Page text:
In other words, I do lots of prep work for a game I never run.
I'm pretty sure there's an old adage, as well as a Rule of Dungeoncraft (the first one, in fact), that goes like this:
It is very sound advice, and as such, it naturally went in my one ear and out the other. Oh, no, I've paid attention to it. I've thought, "Hey, I can just sketch out a map of the adventure area, maybe the town nearby, and another feature or two for improv later on." But I've never actually done it that way, instead defaulting to my old habit of obsessively drawing coastlines and ridges and nifty-looking little icons that represent castles and towns.
A few weeks ago I started an Iron Gauntlets scenario with my wife and Kyle (whom I've mentioned before). I didn't have a campaign setting in mind; just a kind of bog-standard pseudo-medieval FRPG setting. (Incidentally, the scenario itself is one I ran in high school, when I didn't worry about this crap.) I decided I needed a setting.
Out of all the ones I've created, that my wife has created, that I've bought or that I could appropriate, I couldn't think of a one that made me feel free to do whatever I wanted to. In other words, I couldn't relax and just pick one and stick with it. I'll look at a map and say, "Okay, my scenario is set here, but the the geography requires that I do this and this, and the politics are such that blah, and the climate doesn't match what I envision and so it doesn't make sense and I don't want to shoehorn myself into..." Etcetera. Jeff Rients has been talking about this, too; I'm worse.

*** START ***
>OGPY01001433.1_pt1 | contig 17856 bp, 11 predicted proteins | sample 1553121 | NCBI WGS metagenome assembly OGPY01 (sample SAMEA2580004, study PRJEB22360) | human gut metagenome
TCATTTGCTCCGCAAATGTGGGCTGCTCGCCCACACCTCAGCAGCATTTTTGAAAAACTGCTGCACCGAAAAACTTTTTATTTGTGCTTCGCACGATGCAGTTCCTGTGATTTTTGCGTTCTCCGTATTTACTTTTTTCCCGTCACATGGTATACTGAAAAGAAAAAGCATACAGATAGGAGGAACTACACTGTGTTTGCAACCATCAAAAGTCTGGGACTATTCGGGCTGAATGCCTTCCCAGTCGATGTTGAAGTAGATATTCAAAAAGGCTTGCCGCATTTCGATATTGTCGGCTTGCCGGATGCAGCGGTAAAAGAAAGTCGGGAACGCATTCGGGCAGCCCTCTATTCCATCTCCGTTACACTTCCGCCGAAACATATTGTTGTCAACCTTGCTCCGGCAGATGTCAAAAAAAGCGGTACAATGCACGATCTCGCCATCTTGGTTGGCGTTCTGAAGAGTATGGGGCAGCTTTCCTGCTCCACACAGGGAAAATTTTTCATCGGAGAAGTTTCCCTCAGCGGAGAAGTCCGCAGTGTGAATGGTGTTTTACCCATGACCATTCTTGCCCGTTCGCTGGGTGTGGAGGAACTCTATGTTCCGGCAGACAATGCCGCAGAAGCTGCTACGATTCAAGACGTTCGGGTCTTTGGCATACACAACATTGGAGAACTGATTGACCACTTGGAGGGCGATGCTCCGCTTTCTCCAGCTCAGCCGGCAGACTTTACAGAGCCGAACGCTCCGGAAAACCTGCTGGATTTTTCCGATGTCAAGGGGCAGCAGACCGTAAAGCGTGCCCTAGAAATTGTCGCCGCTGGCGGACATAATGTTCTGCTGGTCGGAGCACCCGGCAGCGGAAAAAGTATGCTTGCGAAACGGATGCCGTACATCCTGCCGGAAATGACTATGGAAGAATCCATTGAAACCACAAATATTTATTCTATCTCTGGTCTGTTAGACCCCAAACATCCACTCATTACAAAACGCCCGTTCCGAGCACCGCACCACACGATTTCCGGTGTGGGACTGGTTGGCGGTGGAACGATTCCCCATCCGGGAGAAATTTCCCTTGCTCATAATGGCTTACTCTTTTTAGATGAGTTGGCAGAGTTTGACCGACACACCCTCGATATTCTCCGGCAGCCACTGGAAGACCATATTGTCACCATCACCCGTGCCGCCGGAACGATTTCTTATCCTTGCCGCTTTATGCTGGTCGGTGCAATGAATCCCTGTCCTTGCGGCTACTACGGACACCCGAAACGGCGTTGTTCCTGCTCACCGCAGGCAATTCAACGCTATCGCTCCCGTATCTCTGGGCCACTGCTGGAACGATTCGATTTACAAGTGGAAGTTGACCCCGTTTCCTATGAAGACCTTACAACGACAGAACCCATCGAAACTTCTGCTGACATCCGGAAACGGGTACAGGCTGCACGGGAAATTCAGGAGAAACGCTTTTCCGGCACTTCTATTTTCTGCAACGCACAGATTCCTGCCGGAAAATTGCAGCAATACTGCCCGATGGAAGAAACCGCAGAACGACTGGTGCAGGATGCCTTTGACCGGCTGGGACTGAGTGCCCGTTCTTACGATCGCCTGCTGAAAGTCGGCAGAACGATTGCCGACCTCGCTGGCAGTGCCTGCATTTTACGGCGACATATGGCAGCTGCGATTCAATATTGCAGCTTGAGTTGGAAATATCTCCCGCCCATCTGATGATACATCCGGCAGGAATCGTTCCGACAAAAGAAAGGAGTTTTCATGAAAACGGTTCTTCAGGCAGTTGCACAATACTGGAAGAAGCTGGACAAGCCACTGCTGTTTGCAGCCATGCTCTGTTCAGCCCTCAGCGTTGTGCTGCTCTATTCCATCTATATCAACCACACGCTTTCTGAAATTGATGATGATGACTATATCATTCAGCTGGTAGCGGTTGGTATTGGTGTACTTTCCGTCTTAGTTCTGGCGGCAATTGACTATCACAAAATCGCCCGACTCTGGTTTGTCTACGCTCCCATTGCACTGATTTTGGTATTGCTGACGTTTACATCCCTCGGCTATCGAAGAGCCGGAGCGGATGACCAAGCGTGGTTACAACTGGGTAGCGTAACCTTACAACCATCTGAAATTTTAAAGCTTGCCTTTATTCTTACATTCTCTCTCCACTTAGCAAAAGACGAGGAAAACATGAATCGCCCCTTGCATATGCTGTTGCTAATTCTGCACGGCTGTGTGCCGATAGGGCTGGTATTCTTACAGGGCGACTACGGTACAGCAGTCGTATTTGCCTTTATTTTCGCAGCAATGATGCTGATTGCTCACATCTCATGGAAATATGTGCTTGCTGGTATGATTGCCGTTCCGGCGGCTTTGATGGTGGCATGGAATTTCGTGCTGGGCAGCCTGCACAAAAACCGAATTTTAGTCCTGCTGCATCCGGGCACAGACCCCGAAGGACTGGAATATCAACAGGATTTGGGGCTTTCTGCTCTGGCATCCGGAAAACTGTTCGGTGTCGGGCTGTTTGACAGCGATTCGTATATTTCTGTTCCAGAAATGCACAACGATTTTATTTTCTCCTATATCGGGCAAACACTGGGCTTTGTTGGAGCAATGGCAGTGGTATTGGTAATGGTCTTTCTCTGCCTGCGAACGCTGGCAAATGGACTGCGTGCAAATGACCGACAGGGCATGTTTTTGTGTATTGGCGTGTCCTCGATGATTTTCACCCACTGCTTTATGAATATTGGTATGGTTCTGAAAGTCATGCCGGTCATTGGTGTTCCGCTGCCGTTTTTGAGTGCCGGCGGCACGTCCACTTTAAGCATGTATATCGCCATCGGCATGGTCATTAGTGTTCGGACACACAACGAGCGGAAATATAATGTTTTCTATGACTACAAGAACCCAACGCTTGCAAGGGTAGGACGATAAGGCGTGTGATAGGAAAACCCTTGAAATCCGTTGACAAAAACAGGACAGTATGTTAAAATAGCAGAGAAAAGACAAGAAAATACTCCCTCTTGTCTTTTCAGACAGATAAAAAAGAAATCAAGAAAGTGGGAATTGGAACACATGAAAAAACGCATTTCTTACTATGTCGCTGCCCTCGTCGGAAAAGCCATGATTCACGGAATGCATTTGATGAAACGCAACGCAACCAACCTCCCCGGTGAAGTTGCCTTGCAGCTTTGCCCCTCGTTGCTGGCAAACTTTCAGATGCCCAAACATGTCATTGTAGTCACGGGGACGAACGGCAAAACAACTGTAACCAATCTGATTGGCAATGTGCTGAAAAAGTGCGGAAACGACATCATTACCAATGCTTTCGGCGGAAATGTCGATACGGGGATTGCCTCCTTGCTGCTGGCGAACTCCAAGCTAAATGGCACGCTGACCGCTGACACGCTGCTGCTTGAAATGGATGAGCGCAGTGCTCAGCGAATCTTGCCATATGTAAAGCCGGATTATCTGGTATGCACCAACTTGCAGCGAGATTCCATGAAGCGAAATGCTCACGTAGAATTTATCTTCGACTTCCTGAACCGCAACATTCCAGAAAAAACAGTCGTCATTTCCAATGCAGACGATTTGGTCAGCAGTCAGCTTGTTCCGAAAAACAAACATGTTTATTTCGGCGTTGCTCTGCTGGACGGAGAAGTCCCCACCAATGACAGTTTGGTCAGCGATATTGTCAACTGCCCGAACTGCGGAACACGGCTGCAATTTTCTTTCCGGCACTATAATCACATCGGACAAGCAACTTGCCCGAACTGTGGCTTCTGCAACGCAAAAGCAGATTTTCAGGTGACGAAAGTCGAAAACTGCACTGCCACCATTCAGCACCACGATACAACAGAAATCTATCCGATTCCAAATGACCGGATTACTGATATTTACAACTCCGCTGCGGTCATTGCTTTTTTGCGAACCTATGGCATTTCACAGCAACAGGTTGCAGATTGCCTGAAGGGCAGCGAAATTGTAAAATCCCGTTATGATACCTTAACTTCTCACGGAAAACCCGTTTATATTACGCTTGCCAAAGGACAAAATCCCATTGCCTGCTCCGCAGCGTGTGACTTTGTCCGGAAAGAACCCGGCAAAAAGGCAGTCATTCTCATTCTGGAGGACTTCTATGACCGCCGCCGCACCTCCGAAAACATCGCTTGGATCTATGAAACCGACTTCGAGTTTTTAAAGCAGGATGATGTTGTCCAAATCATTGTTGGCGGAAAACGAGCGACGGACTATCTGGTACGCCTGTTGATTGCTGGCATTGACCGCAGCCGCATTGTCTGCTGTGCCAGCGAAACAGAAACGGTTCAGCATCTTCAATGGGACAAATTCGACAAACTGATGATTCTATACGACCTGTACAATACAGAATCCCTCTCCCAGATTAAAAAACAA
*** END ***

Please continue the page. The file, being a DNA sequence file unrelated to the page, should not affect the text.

To the point of self-paralysis.
So here's my decision. This Iron Gauntlets game I'm doing now will be set in a new setting, entirely. I will steal inspiration from other settings (most notably Amherth), but I will make things up as I go along. I won't plan anything I don't have to, and I won't paint myself into a corner with anything.
And as I need maps, maps I shall make. Small ones. Just the stuff that I need, and a feature or two if I'm inspired to add such -- but only in general terms. Like, "This is the river Basiltry. It smells funny."
I will, however, give the place a name, which I thought of this morning in the shower: Caldeasmore, because my favorite FRPG art is the stuff by Clyde Caldwell, Jeff Easley and Larry Elmore. Plus, if Larry Elmore can name a setting "Loerem" (and a man who paints such nice boobs cannot be denied), I can mix his name in with some other dudes'.
I like Parkinson, Otus and Willigham, too. But "Parkotuham" sounds kinda stupid.
Wait -- "kinda"...?